A while back I entered the Queens 10k.
Not sure why; maybe I just wanted to hit a marathon qualifier for NYC 2014, just in case (since a sub 1:19 in a half does not guarantee an entry at the race no more due to the aftermath of Hurricane Sandy).
Somehow I dragged Bud into the race and Michelle was somewhat undecided about race day registration.
Lately I have not done any particular speedwork – I have actually focused on building more endurance in terms of high weekly milage and resistance in terms of heat training, since I have always struggled with temps above the mid 60s – so the expectations for this race were non existing.
However, when I picked up the Bib on Thursday I was given number 11. This means the field was not going to be very deep. My first thought was: “Maybe if I try to race hard (even if I am lacking some speed and tempo training) I can place in the top 10. And what if…nobody of the big shots shows up?”
My mind was pushing me to run easy, my heart (or subconscious) was telling me to give it a shot.
Sunday morning, after picking up Bud from his place, we reached Citi Field and Corona Park in Queens, where the race was organized by NYRR.
One of the first dudes moving around the park was Mike Cassidy. Well…his view gave me the answer to the subconscious question “can I place in the podium in this race?”
Given Cassidy was around, for sure one spot was taken, and I felt much more comfortable to stick to the pre-race plan my mind developed: run, have fun and don’t race, even if it is hard to see 100 people ahead of you when they are usually behind.
I liked the idea of pacing somebody and since Bud signed up almost to keep me company, it was time to prove myself I could control my instinct of giving my best at every event. This was also a good chance to re-charge mentally after the difficulties experienced at the LUT.
We lined up kind of late after waiting in line for about 25 minutes before getting into a porta-potty. Great news also before entering: no more toilet paper!! At least we had some leftover from the harder and thicker internal paper “support”. Bud and I jumped the fence at the back of the blue corral during the National Anthem. Actually, I did, Bud respectfully waited. Maybe he was just scared to get caught, since he was assigned a yellow bib by the registration personnel.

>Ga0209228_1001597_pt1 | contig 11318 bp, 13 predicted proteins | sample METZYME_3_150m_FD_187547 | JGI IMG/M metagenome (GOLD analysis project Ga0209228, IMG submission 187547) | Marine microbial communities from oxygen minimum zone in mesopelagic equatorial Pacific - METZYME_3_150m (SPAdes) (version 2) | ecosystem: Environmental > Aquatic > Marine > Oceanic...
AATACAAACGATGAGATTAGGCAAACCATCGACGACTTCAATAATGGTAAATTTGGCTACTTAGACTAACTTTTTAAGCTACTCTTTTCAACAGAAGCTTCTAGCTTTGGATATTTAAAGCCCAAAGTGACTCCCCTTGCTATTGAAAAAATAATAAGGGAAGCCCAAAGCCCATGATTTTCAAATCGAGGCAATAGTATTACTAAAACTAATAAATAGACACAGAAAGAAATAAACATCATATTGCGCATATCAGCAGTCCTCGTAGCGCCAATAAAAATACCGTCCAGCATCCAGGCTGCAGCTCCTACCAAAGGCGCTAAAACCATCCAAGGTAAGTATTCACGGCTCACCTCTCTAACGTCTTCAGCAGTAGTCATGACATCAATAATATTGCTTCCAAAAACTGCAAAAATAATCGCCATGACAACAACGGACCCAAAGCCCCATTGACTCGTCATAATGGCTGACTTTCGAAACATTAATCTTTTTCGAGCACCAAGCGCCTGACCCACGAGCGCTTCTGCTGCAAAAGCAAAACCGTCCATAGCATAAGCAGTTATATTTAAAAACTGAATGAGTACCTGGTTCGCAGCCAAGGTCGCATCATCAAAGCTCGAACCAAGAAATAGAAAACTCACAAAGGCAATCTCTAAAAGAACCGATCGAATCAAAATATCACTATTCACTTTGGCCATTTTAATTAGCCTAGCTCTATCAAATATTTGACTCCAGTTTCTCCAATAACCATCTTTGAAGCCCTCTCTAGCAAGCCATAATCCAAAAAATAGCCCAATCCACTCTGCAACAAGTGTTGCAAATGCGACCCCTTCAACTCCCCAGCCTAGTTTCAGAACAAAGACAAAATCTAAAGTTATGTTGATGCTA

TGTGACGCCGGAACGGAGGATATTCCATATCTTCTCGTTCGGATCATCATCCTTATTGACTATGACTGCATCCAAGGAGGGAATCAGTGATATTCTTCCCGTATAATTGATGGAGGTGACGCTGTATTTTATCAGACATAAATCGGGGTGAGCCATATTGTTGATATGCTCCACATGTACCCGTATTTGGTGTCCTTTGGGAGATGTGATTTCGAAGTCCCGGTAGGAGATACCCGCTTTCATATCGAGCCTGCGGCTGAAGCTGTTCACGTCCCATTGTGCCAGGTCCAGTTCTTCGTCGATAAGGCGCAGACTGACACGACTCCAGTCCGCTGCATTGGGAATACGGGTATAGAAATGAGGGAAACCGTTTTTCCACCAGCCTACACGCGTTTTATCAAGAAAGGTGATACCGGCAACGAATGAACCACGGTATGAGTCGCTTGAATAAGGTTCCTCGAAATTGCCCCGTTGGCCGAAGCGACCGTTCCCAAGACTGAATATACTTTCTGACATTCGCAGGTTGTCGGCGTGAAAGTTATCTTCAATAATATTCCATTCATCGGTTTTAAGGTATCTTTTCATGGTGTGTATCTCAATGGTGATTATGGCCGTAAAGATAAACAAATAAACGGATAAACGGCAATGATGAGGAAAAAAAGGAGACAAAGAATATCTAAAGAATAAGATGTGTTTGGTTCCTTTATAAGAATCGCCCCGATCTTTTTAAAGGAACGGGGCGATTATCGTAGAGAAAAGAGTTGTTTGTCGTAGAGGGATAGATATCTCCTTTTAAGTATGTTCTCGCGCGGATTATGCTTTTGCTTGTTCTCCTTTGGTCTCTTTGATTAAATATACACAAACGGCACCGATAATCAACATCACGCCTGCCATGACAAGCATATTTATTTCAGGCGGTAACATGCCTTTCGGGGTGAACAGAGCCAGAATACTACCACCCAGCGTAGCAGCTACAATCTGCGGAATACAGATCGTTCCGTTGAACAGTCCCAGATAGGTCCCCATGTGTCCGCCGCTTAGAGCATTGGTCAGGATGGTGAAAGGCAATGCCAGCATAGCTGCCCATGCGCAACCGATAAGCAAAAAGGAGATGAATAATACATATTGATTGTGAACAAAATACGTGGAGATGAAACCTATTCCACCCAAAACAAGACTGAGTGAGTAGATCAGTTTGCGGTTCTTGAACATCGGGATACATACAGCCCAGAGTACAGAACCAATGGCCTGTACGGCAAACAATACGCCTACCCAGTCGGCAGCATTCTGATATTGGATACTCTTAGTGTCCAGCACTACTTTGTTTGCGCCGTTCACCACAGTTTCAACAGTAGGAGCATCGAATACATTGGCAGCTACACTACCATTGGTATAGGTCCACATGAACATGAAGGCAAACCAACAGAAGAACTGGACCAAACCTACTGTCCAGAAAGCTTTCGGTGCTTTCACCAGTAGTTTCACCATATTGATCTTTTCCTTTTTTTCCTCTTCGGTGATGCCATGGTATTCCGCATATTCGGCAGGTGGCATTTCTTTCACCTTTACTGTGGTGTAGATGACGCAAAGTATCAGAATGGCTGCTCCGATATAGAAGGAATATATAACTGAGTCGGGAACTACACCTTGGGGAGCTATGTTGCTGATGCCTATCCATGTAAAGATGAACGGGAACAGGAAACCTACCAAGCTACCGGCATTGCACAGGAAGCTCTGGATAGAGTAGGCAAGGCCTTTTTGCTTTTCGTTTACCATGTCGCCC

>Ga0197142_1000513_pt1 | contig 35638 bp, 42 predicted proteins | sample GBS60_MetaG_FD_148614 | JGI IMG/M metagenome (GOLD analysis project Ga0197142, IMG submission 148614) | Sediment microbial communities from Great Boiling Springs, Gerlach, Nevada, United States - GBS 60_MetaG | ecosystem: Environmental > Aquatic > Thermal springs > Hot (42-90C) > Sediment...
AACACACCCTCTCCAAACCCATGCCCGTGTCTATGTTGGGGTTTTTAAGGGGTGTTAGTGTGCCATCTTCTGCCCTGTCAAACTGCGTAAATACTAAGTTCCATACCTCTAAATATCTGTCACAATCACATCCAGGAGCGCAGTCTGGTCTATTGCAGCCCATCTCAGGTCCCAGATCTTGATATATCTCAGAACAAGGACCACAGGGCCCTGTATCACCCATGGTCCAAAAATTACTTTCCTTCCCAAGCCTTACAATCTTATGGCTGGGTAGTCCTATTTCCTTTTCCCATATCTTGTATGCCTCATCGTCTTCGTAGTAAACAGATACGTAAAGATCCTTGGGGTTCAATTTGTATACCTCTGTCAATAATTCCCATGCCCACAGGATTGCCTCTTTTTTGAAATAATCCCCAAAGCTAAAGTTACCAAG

The gun went off and after approx 35seconds we crossed the start line. It was almost like running in the middle of a mined camp. Soooo many people around for at least a mile before one could settle in a decent spot following a precise pace.
We hit the first mile in just under 6:30 and I thought that was pretty good, given we did not warm up and we had to hussle through a tough crowd of people that obviously did not belong to the front lines. Bud was cruising next to me, and I felt actually that the pace was a bit “uncomfortable” for being just a fun run. At mile two the watch said 6:05 and I was pretty surprised Bud was going that fast.
I kept the effort going, happy to pace him towards a good result, and here I saw he struggled during mile 3. I tried to encourage him and I asked him to stay tucked in behind me so at least I could shield him from the breeze that was pleasantly blowing that morning in some sections of the course.
We slowed down a little, and had to take on a short overpass across the Van Wyck Expressway. I was feeling very relaxed and comfortable here and I wanted to see how it felt to run at a good harder pace the uphill. Even pushing just a bit in that hill made a difference and passed several dozen of runners. Bud came up pretty well, passing people that were not as strong as he was. Then we entered the section where we could see the lead runners coming bacl towards the finish line, around mile 5 for them and 4 for us.
I tried to encourage a few familiar faces (Cassidy in second trying to close the gap, Sammy, Bob with Warren Street in good solid top 10, Ignatio, Bobby Asher with Vandy just to mention some) and then I focused again on making sure Bud was not falling behind his good pace. We passed the 5 mile marker and I told him we had to get ready for a good sprint for the last half mile to pick up some positions and improve the overall time.
So we did and we picked up several spots, enjoyed the easy ride for the day with a nice strong finish (watch said the last quarter mile was a 5:00; not sur ethe previous split) and happily ended the morning in one of Bud’s joints getting a good meal from the Astoria neighborhood.
It is great to pace somebody. It sucks to go slower than what you know you can achieve, but it is great to feel that your mind is in control of the effort. This was a good training for UROC: at least for 10k my mind can stick to the strategy that I wanted to follow. This was a great lesson put in practice